The first Love This release was Nicki French's "Total Eclipse Of The Heart" in 1994. It hit No. 2 on the Billboard Hot 100 in 1995. Among the label's other hits was Kym Mazelle and Jocelyn Brown's 1994 cover of the disco classic "No More Tears (Enough is Enough)". Recent signing Jan Monroe sings the Bacharach and David classic "Anyone Who Had a Heart."

Love This' roster also has new acts with new songs. Dance-pop outfit Deuce has a current single "No Surrender" and last year, the label signed Liverpool boy duo BND, purveyors of gentle guitar pop tunes. Dutch actress Tatjana has had a Euro-hit with "Santa Maria".

While Stock enjoys working with new acts, he knows he has to make a living.

"If an artist comes along with a strong image and presentation, then I will work on that, but I can't ignore the potential of an actor who already has a following."

The safe nature of some of the hit songs being peddled stems from the way he and Aitken have to work, says Stock. "With Motown, there was a stable of stars who they could change around and fit the songs to. I've got to work with the particular stars in the studio, so the sound and the song has to be right for them."

Stock has a clear idea about who he is aiming his records at in the 90's.

"There's a whole disenfranchised group of record buyers out there who will buy a song, but they won't go near a record shop for fear of being laughed at". Love This encourages direct communication with the fan base through reply-paid cards in CDs and telephone information lines, and the label hopes to create more direct links with buyers. "Record shops have become like libraries - they are repositories of knowledge. I believe if a record shop looked like McDonald's, red and yellow and fun looking, they would sell more records."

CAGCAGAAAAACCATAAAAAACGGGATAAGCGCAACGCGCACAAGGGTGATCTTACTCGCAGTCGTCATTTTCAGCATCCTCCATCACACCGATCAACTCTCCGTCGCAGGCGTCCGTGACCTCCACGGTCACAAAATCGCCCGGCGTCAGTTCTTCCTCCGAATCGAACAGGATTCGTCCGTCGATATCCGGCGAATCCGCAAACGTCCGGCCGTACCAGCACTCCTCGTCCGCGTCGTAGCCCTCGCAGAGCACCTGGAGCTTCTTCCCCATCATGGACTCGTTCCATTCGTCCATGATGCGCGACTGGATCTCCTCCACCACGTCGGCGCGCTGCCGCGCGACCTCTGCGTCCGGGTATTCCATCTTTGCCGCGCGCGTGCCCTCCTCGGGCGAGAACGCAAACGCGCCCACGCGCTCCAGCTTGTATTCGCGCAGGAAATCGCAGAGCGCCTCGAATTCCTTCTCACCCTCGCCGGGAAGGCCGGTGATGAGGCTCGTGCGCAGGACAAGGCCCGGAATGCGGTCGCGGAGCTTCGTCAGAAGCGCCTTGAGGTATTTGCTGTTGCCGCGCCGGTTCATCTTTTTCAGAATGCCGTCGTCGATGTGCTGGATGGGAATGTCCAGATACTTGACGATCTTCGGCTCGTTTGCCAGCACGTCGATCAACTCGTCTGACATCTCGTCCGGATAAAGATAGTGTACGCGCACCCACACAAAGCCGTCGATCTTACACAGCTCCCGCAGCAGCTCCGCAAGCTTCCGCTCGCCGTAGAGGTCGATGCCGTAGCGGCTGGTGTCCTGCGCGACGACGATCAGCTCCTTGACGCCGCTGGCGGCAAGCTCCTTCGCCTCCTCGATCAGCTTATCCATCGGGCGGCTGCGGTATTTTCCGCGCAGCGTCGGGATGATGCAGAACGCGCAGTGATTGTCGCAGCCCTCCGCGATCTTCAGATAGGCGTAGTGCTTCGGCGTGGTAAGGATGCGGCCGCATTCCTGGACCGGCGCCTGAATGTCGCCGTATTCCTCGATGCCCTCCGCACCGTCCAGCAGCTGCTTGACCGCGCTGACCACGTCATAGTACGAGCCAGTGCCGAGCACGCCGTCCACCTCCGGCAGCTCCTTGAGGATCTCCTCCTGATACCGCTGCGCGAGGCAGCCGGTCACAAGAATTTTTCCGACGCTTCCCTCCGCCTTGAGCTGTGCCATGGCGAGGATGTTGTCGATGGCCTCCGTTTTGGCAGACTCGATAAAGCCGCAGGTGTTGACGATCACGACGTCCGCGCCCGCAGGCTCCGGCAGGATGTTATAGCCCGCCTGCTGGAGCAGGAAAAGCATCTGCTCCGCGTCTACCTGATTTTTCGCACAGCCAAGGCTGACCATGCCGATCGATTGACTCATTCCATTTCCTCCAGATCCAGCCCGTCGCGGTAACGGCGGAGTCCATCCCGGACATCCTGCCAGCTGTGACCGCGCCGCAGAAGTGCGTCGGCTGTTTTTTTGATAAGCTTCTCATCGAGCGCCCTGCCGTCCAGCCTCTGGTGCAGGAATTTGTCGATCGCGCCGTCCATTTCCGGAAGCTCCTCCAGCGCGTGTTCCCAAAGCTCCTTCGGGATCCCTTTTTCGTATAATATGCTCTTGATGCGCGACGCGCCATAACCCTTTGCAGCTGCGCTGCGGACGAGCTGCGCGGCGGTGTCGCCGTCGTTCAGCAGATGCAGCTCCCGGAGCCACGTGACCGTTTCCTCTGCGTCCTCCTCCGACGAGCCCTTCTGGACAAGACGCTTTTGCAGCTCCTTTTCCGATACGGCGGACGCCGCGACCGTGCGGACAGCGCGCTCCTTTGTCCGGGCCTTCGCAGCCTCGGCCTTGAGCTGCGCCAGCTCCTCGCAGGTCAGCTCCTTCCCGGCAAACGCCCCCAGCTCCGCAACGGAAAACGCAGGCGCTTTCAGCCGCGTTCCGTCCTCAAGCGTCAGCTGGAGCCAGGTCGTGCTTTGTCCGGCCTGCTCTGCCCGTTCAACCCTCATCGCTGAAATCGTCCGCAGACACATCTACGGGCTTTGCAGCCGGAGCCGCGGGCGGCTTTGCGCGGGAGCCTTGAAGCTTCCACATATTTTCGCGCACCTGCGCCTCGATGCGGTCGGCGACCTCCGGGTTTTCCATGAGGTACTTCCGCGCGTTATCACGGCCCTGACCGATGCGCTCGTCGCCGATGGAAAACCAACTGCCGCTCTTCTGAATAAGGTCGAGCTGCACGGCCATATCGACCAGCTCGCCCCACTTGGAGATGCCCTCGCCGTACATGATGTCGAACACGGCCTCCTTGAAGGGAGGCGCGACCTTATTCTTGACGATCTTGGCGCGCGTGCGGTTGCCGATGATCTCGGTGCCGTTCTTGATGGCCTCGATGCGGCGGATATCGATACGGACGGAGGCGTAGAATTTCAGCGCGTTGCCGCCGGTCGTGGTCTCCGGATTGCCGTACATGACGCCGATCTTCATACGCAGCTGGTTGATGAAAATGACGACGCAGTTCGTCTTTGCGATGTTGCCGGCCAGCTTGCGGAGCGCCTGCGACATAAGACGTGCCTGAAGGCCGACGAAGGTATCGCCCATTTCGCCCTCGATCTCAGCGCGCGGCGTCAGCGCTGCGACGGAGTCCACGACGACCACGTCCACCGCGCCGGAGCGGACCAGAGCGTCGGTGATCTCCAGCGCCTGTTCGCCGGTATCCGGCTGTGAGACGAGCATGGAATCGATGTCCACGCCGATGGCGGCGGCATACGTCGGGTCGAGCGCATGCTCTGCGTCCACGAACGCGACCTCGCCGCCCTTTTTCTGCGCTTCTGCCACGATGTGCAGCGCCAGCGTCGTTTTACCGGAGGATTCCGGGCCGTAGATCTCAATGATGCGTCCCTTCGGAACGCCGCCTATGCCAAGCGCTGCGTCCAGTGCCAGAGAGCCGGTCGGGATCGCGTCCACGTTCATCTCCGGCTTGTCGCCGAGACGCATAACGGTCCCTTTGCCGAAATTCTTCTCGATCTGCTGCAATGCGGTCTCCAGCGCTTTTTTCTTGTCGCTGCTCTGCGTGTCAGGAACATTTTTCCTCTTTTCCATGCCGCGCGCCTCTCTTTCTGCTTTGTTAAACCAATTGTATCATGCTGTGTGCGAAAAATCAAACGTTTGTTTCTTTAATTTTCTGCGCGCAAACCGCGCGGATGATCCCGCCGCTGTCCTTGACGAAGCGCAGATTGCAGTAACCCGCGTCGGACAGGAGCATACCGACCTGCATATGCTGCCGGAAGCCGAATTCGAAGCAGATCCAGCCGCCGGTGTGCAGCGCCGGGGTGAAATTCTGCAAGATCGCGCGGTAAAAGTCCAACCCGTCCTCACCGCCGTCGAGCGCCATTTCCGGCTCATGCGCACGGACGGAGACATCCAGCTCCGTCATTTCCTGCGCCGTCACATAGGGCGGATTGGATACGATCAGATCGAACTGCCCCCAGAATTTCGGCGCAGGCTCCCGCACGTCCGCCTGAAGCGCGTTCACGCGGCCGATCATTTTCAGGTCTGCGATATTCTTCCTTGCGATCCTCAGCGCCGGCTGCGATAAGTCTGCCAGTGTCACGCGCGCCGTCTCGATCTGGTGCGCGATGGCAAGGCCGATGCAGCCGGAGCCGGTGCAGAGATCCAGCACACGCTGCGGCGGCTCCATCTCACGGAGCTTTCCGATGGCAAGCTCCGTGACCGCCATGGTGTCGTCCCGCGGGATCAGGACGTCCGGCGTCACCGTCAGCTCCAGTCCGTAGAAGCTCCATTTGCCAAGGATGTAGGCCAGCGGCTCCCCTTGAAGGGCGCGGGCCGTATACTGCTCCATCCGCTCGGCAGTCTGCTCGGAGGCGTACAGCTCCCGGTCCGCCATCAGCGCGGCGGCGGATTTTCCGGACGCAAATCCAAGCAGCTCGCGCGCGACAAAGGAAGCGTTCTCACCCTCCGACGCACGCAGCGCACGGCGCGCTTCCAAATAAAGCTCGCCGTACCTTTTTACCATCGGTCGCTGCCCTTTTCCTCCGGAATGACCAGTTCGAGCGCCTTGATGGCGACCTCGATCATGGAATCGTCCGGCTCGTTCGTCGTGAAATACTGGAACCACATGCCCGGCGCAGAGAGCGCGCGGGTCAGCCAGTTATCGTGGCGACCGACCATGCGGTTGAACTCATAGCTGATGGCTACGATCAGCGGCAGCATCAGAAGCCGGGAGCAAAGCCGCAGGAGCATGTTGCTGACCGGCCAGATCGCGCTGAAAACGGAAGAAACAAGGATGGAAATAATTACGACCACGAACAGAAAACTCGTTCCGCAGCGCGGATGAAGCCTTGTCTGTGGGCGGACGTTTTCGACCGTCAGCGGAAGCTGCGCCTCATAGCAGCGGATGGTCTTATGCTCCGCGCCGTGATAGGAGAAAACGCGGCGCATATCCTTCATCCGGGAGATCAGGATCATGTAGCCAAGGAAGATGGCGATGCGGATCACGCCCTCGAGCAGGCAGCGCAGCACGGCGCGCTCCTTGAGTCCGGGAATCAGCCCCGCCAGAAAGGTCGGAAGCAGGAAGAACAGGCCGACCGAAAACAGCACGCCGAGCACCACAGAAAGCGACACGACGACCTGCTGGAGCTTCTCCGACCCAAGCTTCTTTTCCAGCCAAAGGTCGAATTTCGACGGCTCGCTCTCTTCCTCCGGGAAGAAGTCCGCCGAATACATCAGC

In a market where mainstream pop is totally dominated by major labels, Stock remains fiercely independent, distributing his records through Pinnacle and not joining the BPI. "Major labels can give away free product and we just can't compete with that."

Nevertheless, despite his problems and detractors, Stock remains committed to his crusade for "uplifitng pop records." As long as the public shows its willingness to buy such records, he says, he will continue to make them. In its first year, the company had sales of 15 million, according to Stock, who adds that second year figures look set to exceed that. With such growth, he can afford to be unrepentant about his pop crusade. "People used to go apoplectic about SAW, or they go mad about Robson & Jerome. I say, it's just pop music, for god's sake."